Special prosecutor Peter Wilson drew on records found locked away in a Texas ranch during the trial in an effort to prove the girls’ marriages took place within days of the accused receiving instructions from Jeffs.
Wilson also focused much of his case on how sex and marriage were viewed in the church. The court heard from former members who said women were expected to obey their fathers and husbands, have as many children as possible and never turn away their husbands’ sexual advances.
Brandon Blackmore’s lawyer John Gustafson told the judge the prosecution failed to prove his client transported the girl across the border or that he knew beforehand that sexual contact with an older man would result.
Gail Blackmore and Oler did not have a lawyer during the trial, so an impartial adviser was appointed to assist the court and provide balance.
Here is a timeline of polygamy in Canada:
1890: Wilford Woodruff, president of the Mormon church, ends the religion’s long-standing practise of plural marriages, paving the path for Utah to become the 45th American state in 1896. Canada passes legislation outlawing polygamy, with specific language targeting Mormonism.
1947: A religious commune is established in Creston Valley near Lister, B.C., reportedly by three men expelled from a nearby Mormon church for refusing to renounce polygamy.
1985: The settlement in B.C. is named Bountiful — after a locale in the Book of Mormon — when Winston Blackmore becomes its leader. The community is connected to the Fundamentalist Church of Jesus Christ of Latter-day Saints, led by Jeffs.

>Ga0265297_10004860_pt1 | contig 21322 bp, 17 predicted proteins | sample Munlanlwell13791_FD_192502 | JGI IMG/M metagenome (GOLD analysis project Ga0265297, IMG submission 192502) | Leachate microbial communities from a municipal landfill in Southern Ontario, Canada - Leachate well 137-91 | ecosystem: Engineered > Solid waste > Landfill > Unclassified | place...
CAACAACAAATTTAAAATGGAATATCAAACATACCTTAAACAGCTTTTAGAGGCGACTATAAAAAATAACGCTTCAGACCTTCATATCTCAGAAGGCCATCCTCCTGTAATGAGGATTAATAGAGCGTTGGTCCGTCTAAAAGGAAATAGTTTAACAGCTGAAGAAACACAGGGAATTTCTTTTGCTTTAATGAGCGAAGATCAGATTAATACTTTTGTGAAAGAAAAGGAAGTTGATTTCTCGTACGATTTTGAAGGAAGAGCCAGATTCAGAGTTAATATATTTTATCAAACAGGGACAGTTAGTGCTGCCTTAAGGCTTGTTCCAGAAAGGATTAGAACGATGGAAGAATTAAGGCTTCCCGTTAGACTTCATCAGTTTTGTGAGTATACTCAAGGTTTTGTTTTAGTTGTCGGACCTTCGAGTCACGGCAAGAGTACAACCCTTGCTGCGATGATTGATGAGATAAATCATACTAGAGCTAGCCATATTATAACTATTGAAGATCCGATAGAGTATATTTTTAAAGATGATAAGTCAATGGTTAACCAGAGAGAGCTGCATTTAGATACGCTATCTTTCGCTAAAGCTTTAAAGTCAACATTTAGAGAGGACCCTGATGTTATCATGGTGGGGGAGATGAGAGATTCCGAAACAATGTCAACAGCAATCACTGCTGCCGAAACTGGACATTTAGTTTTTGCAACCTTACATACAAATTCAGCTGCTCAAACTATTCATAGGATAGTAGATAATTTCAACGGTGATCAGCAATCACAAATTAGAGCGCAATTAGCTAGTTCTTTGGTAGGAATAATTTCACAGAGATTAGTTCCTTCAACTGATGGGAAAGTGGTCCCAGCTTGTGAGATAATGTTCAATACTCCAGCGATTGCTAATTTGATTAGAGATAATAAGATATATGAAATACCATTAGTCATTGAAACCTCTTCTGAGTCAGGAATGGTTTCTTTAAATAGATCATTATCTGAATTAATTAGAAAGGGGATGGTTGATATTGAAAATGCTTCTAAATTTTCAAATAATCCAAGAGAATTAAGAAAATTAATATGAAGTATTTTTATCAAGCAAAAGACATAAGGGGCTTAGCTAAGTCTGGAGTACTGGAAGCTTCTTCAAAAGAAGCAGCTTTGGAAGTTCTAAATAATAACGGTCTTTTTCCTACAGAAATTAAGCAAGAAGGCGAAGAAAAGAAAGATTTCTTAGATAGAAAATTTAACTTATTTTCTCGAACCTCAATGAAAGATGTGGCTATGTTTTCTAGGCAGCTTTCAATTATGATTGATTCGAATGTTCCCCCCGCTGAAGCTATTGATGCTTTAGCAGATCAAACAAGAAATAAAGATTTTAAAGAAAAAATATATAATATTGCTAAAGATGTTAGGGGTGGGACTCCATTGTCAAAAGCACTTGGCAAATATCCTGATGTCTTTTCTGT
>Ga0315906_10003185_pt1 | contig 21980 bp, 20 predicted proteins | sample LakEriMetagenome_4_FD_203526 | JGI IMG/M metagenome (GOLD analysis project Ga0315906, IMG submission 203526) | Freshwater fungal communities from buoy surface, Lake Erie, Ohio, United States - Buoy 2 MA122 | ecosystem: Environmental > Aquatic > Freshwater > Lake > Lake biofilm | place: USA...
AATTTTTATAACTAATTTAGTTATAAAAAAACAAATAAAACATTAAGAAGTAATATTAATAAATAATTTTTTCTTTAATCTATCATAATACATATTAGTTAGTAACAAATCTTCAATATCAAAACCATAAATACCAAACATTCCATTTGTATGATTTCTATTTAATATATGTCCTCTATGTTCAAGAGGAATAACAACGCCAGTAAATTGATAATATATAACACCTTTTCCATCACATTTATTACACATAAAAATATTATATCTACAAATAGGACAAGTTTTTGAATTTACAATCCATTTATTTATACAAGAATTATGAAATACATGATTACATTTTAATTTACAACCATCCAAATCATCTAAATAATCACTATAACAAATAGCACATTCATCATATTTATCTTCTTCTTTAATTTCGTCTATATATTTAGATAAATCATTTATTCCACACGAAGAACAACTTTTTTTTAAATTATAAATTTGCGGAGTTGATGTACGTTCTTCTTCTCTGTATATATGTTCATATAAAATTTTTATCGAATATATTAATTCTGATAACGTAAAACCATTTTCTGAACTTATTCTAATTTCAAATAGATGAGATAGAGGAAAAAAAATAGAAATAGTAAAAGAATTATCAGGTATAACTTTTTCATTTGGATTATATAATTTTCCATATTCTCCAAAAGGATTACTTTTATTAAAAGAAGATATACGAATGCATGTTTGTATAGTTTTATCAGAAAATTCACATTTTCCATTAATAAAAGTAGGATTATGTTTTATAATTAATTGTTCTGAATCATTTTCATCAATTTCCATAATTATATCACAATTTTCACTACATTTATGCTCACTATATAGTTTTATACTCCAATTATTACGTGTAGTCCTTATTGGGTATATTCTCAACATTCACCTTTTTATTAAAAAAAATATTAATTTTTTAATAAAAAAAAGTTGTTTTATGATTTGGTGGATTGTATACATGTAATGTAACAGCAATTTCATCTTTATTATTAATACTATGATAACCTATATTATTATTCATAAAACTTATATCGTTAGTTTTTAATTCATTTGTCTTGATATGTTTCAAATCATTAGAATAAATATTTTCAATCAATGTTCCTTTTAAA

1993: Immigration Canada confirms it is aware of U.S. girls arriving into Bountiful from Utah and Arizona but says it hasn’t taken action because of the conflict in legal opinion between the federal and provincial governments.
September 2002: Jeffs excommunicates Blackmore and installs James Oler as the church’s leader. Blackmore splits with the fundamentalist church, bringing nearly half of the 1,000-member community with him to start his own religious faction.
2008: A U.S. investigation brings to light documents seized from the fundamentalist Yearning for Zion Ranch in Texas, revealing that more than two-dozen girls have been ferried across the border between polygamous communities. The records are used to prosecute Jeffs for sexually assaulting underage girls, and also show that at least three girls from Bountiful — two 12-year-olds and one 13-year-old — were allegedly taken to the U.S. and married to the church leader.
August 2011: Jeffs is sentenced to life in prison plus 20 years, with no eligibility for parole for 35 years, for sexual assault.
November 2011: The B.C. Supreme Court upholds Canada’s polygamy laws in a reference case, ruling that a section of the Criminal Code banning plural marriages is constitutional. The court’s chief justice finds that the harm against women and children outweighs concerns over protecting religious freedom.
January 2015: The B.C. Supreme Court bans the province’s polygamous groups from posing as mainstream Mormonism by calling themselves the Church of Jesus Christ of Latter-day Saints, which has strongly distanced itself from any polygamous offshoots. The ruling also prohibits the use of the words “Latter-day Saints” and “Mormon” and compels Blackmore to change his group’s name to the Church of Jesus Christ (Original Doctrine) Inc.